Trips to the beach often represent special times with our parents and family. While relaxation may be the goal, there are occasional bursts of excitement or frustration that can manifest themselves on these trips. However, some memorable trips we take with our parents, whether to Disney World or the seaside, become far more impactful as we age into adulthood. For Charlotte Wells, the newcomer director of Aftersun, a vacation with her father becomes an integral moment in her life. The director explores her own upbringing through a fictional but resonant story of a father-daughter relationship. Starring Paul Mescal, giving his career-best performance, Wells creates a universal story of happiness in the calm before the storm.
Sophie (Frankie Corio) travels with her Calum (Mescal) over the summer. The father-daughter trip is seemingly going as planned, but small things begin to feel wrong. Calum wears a cast on his right arm and seemingly disappears into the bathroom for long stretches. He begins to go out at night, leaving his daughter in the hotel room by herself. Twenty years later, a now-adult Sophie (Celia Rowlson-Hail) looks back on the trip, trying to understand her father’s actions.
The deeply emotional and moving story revolves around Mescal’s performance, and the budding star seizes the opportunity. After breaking through in Normal People, Mescal proved more than capable of handling an emotional and internal role. Yet Aftersun forces him to showcase every bit of his charisma. He plays Calum with enough grace that one can easily understand how he could hide his depressive episodes from the world. When given the chance, he is not just funny but charming beyond all reason. At the same time, his haunted performance gives the audience a unique insight into his struggles.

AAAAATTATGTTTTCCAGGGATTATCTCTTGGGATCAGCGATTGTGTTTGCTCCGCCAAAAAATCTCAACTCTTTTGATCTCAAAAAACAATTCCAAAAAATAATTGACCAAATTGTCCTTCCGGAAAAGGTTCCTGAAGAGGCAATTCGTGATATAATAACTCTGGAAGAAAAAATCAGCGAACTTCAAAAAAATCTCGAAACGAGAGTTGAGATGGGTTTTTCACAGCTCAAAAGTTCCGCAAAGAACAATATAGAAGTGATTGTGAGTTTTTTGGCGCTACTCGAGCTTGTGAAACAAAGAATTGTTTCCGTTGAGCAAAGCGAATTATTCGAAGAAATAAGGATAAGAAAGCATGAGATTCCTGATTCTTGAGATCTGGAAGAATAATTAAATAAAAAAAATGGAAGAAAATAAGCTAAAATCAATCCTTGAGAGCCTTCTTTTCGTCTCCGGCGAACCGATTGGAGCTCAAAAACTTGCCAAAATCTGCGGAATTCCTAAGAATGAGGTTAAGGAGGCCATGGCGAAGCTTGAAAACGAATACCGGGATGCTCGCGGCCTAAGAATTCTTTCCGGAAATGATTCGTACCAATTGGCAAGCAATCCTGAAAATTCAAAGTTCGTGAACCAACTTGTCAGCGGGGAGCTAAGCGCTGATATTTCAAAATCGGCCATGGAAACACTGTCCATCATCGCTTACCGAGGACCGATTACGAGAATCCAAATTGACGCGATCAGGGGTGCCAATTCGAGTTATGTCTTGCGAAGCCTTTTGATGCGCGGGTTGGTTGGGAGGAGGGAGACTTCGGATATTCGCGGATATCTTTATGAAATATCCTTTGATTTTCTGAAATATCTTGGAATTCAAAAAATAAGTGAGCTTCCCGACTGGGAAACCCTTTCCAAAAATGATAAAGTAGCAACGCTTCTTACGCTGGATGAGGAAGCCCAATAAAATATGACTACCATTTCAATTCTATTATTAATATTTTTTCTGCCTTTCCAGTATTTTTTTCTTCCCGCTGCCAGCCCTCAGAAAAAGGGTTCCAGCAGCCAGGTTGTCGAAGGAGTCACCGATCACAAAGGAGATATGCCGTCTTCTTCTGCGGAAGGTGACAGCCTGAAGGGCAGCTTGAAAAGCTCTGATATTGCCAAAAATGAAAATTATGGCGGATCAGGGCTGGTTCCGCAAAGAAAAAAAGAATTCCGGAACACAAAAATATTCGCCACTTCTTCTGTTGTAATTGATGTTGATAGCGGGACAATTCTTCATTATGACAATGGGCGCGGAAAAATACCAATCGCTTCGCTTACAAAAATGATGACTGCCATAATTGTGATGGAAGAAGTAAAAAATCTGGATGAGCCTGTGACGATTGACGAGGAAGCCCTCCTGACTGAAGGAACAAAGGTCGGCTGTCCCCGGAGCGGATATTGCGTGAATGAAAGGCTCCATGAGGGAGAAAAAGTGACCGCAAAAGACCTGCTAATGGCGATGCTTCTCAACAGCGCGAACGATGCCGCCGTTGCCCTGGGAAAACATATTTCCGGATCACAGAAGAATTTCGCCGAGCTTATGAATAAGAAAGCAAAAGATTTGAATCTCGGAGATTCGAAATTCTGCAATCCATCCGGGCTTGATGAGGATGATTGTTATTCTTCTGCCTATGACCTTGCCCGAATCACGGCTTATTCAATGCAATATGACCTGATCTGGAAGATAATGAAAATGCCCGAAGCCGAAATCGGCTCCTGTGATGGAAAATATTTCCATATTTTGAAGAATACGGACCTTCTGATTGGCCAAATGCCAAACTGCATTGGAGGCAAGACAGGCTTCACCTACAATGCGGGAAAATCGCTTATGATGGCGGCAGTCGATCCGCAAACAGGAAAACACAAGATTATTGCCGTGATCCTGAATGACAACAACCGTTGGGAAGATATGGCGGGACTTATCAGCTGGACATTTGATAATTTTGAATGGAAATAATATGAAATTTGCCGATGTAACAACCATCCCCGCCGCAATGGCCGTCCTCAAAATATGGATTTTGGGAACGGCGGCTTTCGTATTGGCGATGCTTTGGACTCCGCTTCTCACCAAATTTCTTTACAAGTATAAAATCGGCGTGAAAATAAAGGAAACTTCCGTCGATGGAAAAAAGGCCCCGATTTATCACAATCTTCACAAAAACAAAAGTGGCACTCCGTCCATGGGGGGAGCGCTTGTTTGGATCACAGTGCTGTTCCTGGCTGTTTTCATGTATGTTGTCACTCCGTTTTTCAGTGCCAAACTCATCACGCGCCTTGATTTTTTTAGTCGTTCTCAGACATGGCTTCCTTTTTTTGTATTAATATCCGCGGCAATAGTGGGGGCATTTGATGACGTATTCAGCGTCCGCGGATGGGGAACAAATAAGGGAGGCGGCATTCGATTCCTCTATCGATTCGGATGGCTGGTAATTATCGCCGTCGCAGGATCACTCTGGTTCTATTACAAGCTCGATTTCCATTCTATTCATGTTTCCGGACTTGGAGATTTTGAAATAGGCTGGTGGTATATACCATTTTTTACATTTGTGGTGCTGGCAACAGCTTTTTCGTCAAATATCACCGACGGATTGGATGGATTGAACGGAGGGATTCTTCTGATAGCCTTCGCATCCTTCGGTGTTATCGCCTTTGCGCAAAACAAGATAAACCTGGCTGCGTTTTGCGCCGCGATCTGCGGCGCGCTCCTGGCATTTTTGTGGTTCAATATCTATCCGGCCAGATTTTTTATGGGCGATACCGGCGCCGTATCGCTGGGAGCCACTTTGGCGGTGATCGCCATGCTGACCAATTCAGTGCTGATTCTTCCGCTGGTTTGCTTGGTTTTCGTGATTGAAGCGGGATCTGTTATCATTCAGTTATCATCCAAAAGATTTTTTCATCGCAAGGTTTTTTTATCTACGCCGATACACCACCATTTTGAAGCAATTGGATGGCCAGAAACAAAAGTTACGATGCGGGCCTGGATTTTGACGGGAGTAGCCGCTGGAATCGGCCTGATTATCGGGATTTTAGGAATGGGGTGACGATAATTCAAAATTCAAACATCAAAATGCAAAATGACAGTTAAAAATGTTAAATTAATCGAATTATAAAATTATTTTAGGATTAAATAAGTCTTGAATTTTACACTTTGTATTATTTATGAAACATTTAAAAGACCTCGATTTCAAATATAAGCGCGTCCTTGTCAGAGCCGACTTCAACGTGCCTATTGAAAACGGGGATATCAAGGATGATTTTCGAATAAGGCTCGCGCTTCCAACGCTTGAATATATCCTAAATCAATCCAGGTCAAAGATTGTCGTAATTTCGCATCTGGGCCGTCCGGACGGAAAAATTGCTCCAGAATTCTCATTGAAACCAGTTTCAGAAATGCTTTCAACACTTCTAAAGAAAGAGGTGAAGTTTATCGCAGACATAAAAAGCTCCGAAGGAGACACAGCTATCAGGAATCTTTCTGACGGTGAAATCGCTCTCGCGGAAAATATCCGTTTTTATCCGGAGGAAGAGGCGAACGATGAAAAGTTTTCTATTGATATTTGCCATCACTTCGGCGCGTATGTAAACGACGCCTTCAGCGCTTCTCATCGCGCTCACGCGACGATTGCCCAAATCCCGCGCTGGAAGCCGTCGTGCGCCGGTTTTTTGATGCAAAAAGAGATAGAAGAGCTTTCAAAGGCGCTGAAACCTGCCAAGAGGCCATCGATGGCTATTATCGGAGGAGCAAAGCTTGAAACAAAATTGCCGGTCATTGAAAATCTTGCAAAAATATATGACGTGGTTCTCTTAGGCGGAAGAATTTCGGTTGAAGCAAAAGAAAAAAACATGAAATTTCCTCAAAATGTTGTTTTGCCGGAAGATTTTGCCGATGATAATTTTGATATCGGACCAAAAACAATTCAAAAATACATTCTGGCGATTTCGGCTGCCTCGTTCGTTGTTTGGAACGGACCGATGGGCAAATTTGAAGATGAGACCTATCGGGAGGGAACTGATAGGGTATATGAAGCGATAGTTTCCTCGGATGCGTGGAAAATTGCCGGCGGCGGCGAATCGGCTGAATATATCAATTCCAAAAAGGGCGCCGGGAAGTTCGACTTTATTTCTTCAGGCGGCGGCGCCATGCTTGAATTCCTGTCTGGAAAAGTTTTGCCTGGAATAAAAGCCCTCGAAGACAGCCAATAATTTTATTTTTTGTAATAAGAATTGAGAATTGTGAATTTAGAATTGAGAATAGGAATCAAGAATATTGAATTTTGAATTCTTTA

Charlotte Wells lets Mescal put his mark on the character, but she never loses focus on the bigger questions that fascinate her. The simple but difficult moment when children learn their parents are imperfect is never lost. Wells at once paints Aftersun as a memory play but expands the scope beyond Sophie’s point of view. As Sophie fills in the gaps in her memory, Wells makes sure we realize Calum’s genuine pain. Whether every image and visual is true to life never matters, it is the feeling and emotion evoked that lingers with Sophie. Wells’ ability to balance theme with the performances makes it clear that her future as a director is extremely bright.
However, Wells’ choice to make this a memory play also makes it difficult to build some connective tissue between moments. There’s enough narrative to craft a story, but the ambiguity also causes the film to lose momentum. Wells does her best to stitch these together, but this aspect remains the most frustrating part of Aftersun. If a more cohesive and logical structure served as the film’s backbone, it would drastically improve the overall result.
Corio deserves some credit for holding her own against Mescal. The young actress never gets swamped by her co-star’s performance and displays promise. Wells does not always put her in the best situation to succeed, aside from a moment where Corio belts “Losing My Religion” in a heartbreaking sequence. The issues surrounding Corio often fall on the story falling flat in several scenes. Moments that could resonate miss the mark, and as a result, we’re left asking for more.
There’s no doubt that Aftersun features some truly special moments, especially in sequences that involve 80’s pop music. However, these highlights are not enough to push it into the upper tier of 2022 films. Still, Mescal and Wells seem destined for stardom. You cannot reach the highs of Aftersun without something extraordinary within you. At worst, Aftersun will be the stunning piece we look back on in twenty years, knowing it was the announcement of special stars.